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New treatments can provide immediate protection to people exposed to Covid-19



Scientists are experimenting with an antibody treatment for Covid patients that can prevent people who are exposed to the virus from getting sick, which may save lives.

Researchers at University College Hospital London (UCLH) are studying the possibility that the antibody therapy developed by AstraZeneca can provide immunity to people in need.

This therapy is part of the Storm Chaser project, and once one person becomes ill, it can be used to prevent other people from developing Covid-19 symptoms.

At the same time, the second trial conducted by UCLH called Provent will investigate whether this treatment can be used in people with a poor immune system and a high risk of the virus.

Professor Stephen Powis, National Medical Director of NHS England, said: “The NHS continues to make outstanding contributions in its global efforts to combat Covid-1

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“These two clinical trials are an important addition to testing new therapies, because antibody therapy may provide alternative options for patient groups that cannot benefit from vaccines, such as immunocompromised patients.”

Since the study entered the third phase of the trial on December 2, researchers have so far injected 10 people into its new vaccine research center as part of Storm Chaser, with the goal of testing new therapies on 1,125 people worldwide, including Medical staff, students in shared accommodation, and patients who have recently been in contact.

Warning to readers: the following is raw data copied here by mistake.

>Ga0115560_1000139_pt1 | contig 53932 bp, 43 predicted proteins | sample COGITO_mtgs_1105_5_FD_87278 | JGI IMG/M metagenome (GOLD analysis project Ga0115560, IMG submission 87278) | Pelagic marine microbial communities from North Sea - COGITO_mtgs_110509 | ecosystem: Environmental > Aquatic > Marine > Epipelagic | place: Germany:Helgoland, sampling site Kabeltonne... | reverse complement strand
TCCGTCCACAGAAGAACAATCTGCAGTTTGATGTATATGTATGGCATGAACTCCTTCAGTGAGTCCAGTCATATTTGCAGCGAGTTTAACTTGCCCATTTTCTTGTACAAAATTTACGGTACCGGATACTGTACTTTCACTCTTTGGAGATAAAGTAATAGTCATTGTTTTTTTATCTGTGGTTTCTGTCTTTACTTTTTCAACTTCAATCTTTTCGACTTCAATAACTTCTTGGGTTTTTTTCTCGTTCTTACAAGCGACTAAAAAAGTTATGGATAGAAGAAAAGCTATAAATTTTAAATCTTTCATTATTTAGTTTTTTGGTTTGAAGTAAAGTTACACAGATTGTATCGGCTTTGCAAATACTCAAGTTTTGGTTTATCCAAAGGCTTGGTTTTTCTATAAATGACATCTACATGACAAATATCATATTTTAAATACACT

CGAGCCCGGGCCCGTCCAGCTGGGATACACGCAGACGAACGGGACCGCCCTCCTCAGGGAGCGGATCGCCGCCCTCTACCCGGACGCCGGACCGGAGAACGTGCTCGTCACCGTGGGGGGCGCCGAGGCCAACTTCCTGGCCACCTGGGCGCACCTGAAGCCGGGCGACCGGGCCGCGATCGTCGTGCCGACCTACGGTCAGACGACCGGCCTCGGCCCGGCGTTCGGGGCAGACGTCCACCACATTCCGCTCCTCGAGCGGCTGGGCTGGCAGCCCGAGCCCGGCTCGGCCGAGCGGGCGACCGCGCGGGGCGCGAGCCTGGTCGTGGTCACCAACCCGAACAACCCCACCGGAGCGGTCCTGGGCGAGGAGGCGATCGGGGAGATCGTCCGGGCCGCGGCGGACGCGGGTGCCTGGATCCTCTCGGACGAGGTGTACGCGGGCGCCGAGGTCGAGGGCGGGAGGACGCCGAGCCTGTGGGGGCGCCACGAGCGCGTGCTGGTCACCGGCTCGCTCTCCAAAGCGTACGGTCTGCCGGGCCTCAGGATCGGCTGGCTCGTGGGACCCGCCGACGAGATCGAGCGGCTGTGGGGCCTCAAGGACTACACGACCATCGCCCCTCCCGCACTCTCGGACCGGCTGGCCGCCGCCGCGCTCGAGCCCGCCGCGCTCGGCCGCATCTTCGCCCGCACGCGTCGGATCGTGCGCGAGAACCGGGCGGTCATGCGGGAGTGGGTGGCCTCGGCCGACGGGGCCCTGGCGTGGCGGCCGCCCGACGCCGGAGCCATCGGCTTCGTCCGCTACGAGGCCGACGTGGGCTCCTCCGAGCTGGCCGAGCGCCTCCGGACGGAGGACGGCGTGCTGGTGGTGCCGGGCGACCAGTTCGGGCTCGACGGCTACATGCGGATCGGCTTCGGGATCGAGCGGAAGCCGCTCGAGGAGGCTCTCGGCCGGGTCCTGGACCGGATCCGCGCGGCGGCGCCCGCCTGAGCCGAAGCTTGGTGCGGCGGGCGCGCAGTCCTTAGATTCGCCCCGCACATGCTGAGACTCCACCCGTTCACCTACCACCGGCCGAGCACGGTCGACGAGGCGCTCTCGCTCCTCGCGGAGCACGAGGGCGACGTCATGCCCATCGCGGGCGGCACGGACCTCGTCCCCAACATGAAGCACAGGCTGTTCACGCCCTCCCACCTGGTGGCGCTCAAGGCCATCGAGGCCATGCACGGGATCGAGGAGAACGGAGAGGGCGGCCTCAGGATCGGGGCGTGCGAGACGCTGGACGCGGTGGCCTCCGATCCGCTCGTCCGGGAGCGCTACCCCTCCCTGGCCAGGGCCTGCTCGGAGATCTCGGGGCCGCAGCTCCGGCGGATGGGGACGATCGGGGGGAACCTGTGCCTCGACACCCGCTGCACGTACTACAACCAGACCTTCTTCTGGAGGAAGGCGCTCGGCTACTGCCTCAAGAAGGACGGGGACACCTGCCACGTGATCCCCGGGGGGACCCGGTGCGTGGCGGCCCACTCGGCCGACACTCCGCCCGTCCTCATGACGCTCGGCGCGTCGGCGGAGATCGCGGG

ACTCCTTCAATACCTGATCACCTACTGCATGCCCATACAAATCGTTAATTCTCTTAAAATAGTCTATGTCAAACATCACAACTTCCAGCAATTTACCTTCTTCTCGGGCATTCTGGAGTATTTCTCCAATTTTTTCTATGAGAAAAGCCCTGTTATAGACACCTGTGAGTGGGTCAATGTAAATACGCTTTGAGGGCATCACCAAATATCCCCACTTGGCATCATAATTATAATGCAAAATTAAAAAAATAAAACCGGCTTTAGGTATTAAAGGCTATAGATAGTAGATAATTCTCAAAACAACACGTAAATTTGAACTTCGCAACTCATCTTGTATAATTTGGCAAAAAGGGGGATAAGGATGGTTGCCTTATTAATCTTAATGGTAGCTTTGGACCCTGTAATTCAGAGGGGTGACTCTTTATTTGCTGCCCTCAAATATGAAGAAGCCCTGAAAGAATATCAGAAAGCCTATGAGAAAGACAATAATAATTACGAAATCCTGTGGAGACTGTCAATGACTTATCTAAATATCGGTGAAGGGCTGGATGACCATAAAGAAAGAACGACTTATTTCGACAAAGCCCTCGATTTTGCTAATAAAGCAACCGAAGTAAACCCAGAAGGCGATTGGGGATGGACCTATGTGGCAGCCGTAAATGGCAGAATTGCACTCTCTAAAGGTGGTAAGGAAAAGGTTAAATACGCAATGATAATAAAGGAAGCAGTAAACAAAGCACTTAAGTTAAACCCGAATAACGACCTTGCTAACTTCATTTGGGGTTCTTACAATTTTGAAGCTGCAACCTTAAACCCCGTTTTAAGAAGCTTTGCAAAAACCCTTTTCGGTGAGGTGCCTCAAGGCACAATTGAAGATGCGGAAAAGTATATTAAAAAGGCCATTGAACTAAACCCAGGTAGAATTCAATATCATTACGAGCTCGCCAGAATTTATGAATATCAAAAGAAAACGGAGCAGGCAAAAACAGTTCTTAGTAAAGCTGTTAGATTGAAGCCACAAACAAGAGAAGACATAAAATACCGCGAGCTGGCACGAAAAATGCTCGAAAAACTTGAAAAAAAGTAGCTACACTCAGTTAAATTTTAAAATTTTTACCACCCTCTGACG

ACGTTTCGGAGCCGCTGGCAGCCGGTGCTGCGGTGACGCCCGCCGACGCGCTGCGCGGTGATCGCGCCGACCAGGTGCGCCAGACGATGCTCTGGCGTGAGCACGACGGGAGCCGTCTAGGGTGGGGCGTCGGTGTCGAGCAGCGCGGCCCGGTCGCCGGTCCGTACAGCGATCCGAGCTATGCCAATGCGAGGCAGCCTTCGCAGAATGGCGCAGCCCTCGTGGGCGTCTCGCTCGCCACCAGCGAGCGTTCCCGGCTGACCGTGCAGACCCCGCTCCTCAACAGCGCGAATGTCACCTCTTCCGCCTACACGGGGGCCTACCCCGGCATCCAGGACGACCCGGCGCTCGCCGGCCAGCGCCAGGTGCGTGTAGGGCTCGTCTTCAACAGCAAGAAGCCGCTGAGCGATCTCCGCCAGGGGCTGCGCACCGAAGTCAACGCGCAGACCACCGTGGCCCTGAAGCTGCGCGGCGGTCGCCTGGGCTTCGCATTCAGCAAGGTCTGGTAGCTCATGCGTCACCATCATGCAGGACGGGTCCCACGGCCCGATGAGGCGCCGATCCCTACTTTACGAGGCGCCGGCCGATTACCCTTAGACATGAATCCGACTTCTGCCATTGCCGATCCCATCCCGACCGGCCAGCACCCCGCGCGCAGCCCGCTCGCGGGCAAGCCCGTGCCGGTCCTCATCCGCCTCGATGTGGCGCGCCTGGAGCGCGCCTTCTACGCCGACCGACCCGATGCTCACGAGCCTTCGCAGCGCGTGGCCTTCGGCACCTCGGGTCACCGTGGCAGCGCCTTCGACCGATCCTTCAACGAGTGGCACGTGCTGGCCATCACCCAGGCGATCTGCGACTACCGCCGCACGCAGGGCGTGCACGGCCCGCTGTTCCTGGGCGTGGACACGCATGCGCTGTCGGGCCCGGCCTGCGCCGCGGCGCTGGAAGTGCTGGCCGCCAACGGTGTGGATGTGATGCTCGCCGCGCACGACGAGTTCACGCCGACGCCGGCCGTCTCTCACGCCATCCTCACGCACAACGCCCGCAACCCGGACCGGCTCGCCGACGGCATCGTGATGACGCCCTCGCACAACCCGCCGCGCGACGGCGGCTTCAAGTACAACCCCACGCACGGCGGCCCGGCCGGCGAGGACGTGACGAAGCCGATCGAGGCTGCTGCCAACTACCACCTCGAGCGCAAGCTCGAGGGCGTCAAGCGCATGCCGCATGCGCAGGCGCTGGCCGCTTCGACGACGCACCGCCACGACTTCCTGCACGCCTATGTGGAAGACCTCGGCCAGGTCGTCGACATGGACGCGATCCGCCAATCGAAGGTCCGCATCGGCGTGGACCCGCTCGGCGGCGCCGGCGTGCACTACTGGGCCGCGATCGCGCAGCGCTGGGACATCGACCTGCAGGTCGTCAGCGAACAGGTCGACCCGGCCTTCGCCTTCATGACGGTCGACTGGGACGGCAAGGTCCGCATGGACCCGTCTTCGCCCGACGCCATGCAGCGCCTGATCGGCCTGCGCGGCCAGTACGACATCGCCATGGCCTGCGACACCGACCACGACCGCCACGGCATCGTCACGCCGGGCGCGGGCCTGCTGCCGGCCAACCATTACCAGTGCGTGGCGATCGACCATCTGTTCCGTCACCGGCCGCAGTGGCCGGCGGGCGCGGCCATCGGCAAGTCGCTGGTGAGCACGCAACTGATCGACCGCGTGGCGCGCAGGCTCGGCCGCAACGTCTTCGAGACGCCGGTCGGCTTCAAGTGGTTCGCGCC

Those long-term care workers, military and workers including factory employees will also be included in the trial.

Dr. Catherine Houlihan, a UCLH virologist who led the Storm Chaser trial, said: “We know this combination of antibodies can neutralize the virus, so we hope that this treatment given by injection can immediately prevent Covid-19 of the people who have been exposed- It is too late to provide vaccines.”

At the same time, in the Provent trial, the elderly and long-term care workers will be recruited, as well as people with diseases such as cancer and HIV.

Dr. Nicky Longley, a UCLH infectious disease consultant who leads the University’s Provent department, said: “We want to assure anyone who may not be able to use the vaccine that we can provide a protective alternative.”

Agency’s Supplementary Report


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